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Child maltreatment has the potential to induce both paraphilic behaviors and sexual deviance. The presence of adversity in childhood is said to be associated with sexual deviance and sexual violence, implying that exposure to trauma early on can increase the likelihood of sexual and general self-regulation difficulties later in life. In this paper, I will discuss the relationship between childhood sexual abuse and the development of sexual deviance and paraphilic disorders across the lifespan of adult male sex offenders.
Paraphillic behaviors can include frotteurism, voyeurism, exhibitionism, rape, sadism, and pedophilia (Diagnostic and Statistical Manual of Mental Disorders, Fifth Edition [DSM-5], 2014), which can be viewed as expressions of disturbance in a common regulatory system. Aside from pedophilia and sadism, the latter disturbances can be better explained through Freud’s theory of Courtship Disorders (1990). This theory consists of four normal courtship phases:
Phase 1 – Location of a partner, locating an appraising a potential partner (voyeurism).
Phase 2 – Protractile interactions, non-verbal interactions such as looking at, smiling at, and talking to a potential partner (exhibitionism).
Phase 3 – Tactile interactions, physical contact is made (frotteurism).
Phase 4 – Copulatory interactions, sexual intercourse.
Paraphilic disorders such as voyeurism, exhibitionism, frotteurism, and preferential rape patterns can be seen as distortions in each courtship phase, respectively. Pedophilia is not included in the courtship phases as this disorder is characterized by having a preference in children as targets for the enactment of paraphilic behaviors. Sadism is also not included in the courtship phases as this includes the preference for pain and humiliation to fulfill sexual desires.
Both nature and nurture seem to have a relative impact on the development of sexual deviance and paraphilic behaviors across lifespan. With regard to nature, male sex hormones seem to be primarily responsible for the expression of sexual behaviors. The gonads and adrenals secrete male sex hormones called androgens, and testosterone has been found to be the most potent and abundant androgen in the male reproductive system. The performance of sexual behavior is determined by blood levels of the male sex hormone, testosterone. In addition to sexual performance, testosterone also assists in maintaining libido. Males with early onset of androgen secretion are likely to develop an early interest in sexuality and erotic fantasies, which speaks to the role testosterone plays in the expression of sexual behaviors. In addition to testosterone, there seems to be other biological components involved in deviant sexual behavior. The hypothalamic- pituitary- gonadal axis is said to be involved in the regulation and control of sexual drives. Previous research supports the hypothesis that dysfunction in the hypothalamic- pituitary- gonadal axis plays an important role in the etiology of paraphillias. Furthermore, it has been noted that genes also play a role in the etiology of paraphillias. Abnormal chromosome types such as mosaic and inversion chromosomal patterns have been linked with the development of sexually deviant behaviors. The latter abnormalities have been associated with various conditions including Klinefelter’s Syndrome and Huntington’s Disease, and individuals with these condition have been known to either engage in paraphilic behaviors or have comorbid paraphilic disorders. There has not been a direct link between a single chromosome or gene locus regarding the development of psychiatric conditions, but the information noted above suggest the existence of a genetic vulnerability or predisposition towards sexual deviancy.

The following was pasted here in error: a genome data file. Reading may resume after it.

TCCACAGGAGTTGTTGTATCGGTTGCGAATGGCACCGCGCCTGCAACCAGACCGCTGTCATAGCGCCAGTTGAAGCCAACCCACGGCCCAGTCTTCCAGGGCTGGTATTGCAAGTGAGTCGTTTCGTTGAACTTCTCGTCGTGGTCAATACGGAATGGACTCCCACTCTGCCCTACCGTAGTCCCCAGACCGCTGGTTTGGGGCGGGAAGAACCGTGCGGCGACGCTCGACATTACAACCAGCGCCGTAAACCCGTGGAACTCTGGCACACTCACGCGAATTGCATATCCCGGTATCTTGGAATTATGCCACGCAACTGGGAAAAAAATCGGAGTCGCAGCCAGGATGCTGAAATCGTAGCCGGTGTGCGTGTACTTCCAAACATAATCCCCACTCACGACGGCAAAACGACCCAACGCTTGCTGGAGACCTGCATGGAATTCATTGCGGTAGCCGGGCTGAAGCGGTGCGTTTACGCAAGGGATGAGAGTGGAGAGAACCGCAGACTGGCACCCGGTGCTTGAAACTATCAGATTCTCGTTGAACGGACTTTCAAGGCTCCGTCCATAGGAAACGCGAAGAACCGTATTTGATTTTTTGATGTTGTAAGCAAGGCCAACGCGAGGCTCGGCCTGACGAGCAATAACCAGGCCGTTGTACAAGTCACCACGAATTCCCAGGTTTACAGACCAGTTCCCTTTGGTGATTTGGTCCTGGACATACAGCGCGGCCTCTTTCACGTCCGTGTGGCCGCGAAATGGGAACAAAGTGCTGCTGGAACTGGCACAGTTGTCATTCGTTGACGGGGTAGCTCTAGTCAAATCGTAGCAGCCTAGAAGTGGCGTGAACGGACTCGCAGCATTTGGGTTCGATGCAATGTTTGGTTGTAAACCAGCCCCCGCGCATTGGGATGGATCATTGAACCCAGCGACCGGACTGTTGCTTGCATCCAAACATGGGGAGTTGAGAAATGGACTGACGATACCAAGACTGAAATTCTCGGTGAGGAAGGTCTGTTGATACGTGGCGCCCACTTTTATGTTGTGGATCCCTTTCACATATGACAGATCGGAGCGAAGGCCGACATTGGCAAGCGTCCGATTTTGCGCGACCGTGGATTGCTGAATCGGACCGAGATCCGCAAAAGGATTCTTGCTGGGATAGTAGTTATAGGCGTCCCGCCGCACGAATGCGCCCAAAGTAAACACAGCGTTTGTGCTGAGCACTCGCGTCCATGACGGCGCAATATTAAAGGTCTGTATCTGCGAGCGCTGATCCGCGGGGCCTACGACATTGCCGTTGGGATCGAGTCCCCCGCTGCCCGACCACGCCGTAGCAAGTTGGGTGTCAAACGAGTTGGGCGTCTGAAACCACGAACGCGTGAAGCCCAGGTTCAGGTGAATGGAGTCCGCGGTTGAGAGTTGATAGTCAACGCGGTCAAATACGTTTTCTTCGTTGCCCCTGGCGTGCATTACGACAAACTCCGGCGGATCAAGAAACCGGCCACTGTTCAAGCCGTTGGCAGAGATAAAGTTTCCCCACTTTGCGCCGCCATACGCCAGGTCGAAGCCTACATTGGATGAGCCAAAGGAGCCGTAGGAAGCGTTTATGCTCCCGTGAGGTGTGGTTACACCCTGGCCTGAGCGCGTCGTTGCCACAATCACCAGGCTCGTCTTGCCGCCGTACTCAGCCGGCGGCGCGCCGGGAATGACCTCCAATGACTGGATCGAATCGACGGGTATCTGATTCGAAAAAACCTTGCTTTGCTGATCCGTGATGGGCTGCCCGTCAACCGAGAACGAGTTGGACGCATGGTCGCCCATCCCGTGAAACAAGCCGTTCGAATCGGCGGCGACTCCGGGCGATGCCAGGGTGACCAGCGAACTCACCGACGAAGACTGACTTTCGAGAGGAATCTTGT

There are multiple components that contribute the role nurture plays in the development of sexual deviance including environmental variables, childhood experiences, how the child was raised, social relationships, and surrounding culture. It seems that children may have a genetic vulnerability or predisposition towards sexual deviance and they are being exposed to sexually deviant behaviors in their environment, thus increasing the likelihood of adopting those behaviors. The latter notion can be explained by multiple theories including Bowblys’ Attachment Theory (1982), Eriksons’ Theory of Psychosocial Development (1959), Marshalls’ Vulnerability Model (2000), Skinners’ Operant Conditioning (1948), and Laws and O’Donohues’ Deficits in Developmental Tasks (2008). First, Attachment Theory explains the parent-child dynamic in relation to maladaptive behavioral patterns. Attachment style has been the focal point of the etiology of sexual offending. The latter can be subcategorized into three distinct styles including avoidant, ambivalent, and disorganized, with disorganized being the most frequently observed attachment style in children who have experienced abuse. Disorganized attachment is the result of children seeking protection from their caregiver in times of distress; even if/when the caregiver is abusive. The unstable nature of disorganized attachment styles has the potential to characterize the relationship between the child and their parent. For example, previous research has found that sex offenders’ relationship with their fathers have been characterized by rejection and neglect, while the relationship with their mothers seemed kind but lacked clear boundaries. The latter is indicative of a developmental hazard and these present as a result of parent-child relationships being exposed to abuse and/or neglect during the initial stage of Eriksons’ Psychosocial Development (1959), trust vs. mistrust. The developmental task of the trust vs. mistrust stage corresponds with the goal of achieving a sense of trust and security from perceived caregivers through affection and gratification needs, but if those needs are not being met, distorted cognitive schema, boundary violations, disorganized attachment patterns, and emotional dysregulation could potentially arise.